If you like stories about unlikely heroes, you’ll love Ir-rev-rend: Christianity without the pretense, faith without the facade. You can read more about it and order your copies as Christmas gifts HERE

Christmas eve bumper

This is the very cool sermon bumper that we will be using at Seacoast Christmas Eve services. I asked them to tell the Christmas story without spoken words. I thought they did well. It was created by one of our artists, April Knight, with theological help provided by Jack Hoey. Way to go Murphy, Megan & the team.

And the winner is…

In a previous post I announced that I was going to giveaway 3 sets of TRUTHCARDS. There were so many great responses that I hated to pick just three! But, with the help of a site called, we did it.

And the winners are:

Christy Burden
Yasmeena Sullivan

Congratulations! We’ll be in contact with you by email soon.

If you didn’t win and would like to order TRUTHCARDS you can do that HERE.

Growing perspective in your kids at Christmas

I asked Dr. Tim Elmore to be a guest blogger today. I think you will enjoy his take on broadening your kids perspective at Christmas. There are some great practical tips.

“Our kids are experiencing something unique today. Adolescence is expanding on both sides. Young kids are hungering to enter adolescence early, wearing suggestive clothing, pierced ears, wanting cell phones, and even tattoos. At the same time, young adults are taking longer to grow up and be ready for adult responsibility. Several college deans have told me: 26 is the new 18.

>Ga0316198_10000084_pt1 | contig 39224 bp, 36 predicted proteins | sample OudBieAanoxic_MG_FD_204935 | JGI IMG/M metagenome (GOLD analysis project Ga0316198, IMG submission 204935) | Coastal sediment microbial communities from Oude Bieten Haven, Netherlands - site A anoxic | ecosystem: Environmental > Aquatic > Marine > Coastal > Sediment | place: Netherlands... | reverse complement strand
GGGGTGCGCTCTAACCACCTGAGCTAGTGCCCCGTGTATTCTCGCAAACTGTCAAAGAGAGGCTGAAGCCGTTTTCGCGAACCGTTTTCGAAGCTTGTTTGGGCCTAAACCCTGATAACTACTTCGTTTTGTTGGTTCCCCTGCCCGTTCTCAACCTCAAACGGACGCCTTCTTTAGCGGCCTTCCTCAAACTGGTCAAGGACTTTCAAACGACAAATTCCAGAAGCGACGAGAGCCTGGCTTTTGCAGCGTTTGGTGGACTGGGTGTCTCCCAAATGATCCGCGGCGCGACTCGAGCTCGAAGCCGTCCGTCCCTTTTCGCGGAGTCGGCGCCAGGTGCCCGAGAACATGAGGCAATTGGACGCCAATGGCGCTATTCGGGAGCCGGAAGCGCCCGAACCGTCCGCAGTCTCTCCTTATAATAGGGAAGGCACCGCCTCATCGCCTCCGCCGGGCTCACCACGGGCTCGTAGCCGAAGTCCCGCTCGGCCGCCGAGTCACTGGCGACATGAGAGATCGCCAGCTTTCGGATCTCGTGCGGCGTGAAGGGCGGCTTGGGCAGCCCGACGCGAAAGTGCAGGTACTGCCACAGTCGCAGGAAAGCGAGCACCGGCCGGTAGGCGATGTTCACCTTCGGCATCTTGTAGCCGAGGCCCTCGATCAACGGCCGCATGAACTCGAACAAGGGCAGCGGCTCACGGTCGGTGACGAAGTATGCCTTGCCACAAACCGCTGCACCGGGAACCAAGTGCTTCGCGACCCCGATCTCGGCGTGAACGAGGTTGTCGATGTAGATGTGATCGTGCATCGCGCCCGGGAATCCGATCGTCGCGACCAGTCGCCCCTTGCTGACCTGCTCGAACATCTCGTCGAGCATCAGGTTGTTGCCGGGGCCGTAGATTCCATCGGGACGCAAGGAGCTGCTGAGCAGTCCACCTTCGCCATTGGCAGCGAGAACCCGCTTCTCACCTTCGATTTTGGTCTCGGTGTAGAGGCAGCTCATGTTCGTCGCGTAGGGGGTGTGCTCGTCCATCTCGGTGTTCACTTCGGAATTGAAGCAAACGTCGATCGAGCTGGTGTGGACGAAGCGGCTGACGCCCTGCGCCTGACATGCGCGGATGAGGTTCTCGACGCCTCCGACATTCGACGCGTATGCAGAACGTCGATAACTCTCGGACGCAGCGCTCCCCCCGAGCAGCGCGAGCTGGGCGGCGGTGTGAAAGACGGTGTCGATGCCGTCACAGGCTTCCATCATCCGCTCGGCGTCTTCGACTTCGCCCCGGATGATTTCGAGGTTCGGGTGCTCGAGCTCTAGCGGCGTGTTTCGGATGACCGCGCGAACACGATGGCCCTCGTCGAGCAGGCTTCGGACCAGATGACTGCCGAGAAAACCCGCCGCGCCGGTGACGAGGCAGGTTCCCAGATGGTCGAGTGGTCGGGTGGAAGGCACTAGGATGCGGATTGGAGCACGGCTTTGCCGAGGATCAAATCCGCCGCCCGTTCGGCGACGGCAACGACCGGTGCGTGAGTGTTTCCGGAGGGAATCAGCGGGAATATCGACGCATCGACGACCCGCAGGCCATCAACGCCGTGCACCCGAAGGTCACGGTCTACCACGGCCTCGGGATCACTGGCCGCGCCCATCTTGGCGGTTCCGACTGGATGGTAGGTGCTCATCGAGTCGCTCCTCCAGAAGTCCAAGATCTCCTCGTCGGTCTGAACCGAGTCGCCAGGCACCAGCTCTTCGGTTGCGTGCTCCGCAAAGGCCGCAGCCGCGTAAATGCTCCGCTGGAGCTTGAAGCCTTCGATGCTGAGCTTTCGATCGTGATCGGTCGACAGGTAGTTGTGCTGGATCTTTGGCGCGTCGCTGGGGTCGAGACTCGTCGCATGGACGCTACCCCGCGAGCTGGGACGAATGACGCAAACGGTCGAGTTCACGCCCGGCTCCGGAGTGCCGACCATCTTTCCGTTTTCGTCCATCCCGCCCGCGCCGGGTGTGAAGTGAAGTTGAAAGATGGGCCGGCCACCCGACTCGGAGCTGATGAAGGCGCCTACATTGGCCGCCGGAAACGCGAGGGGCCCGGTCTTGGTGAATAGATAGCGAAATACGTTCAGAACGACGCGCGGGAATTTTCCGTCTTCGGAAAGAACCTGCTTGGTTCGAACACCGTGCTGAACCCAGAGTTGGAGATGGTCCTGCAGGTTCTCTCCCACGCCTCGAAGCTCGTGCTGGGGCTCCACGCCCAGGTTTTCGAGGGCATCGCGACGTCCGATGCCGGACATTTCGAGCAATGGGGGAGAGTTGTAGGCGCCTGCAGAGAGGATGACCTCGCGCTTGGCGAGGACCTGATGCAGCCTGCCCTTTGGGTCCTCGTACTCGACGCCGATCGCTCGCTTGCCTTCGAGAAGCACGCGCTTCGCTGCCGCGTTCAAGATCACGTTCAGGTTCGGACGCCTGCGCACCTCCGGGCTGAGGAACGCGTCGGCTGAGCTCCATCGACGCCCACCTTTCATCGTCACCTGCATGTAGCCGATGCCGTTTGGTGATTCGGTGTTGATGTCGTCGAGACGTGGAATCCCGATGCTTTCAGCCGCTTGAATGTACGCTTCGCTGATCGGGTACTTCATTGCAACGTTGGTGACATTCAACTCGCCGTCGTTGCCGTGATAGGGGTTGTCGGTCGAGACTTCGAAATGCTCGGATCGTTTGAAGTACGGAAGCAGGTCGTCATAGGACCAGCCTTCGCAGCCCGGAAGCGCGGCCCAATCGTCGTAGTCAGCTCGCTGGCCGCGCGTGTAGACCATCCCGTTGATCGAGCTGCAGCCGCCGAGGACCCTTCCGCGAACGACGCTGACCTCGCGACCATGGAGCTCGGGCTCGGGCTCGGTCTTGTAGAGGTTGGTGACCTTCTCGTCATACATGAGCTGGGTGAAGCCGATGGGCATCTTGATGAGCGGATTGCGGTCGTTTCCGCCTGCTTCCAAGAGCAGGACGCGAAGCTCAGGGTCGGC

One of the marks of maturity is perspective. A mature kid sees the big picture; certainly he or she can see beyond his/her own selfish needs. So how do we build perspective in our children?

Try this.

If you have a globe in your house, gather your kids around it and play “Spin the Globe.” Have them spin your globe and point their finger on a spot. When the globe stops spinning, notice what nation they are pointing to and talk about it. Maybe Google some facts on that country and talk about what some of their greatest needs are socially, materially, economically, and spiritually. Then pray for that nation.

But don’t stop with this. Next, talk about your children’s school campus. What’s happening on their campus? After some conversation, ask them to name one problem at their school that really needs to be solved. Get as specific as possible.

Challenge them to “adopt” that problem as their own. Have them list the steps that could be taken to solve the problem. (These may be imaginary steps depending on the size of the problem they’ve chosen.) Get them thinking about their vision to make the school better instead of complaining about how bad it is.

Finally, have them write about it, draw a picture or clip out photos from magazines that depict the vision they have for their school. Have them create a mural if they wish. Then, post these pictures in their room as a reminder to both pray and act on their vision. This kind of activity cultivates both vision and a big picture perspective in kids.

“Where there is not vision, the people are unrestrained, but happy is he who keeps the law.” (Proverbs 29:18)

Join us tomorrow at Daniel Decker’s blog ( as we discuss ways to develop kindness in your kids (and maybe yourself!) during the holidays.”

Tim Elmore


You can follow Tim Elmore’s personal blog at, and learn more about developing the next generation in his latest book: Generation iY: Our Last Chance to Save Their Future. (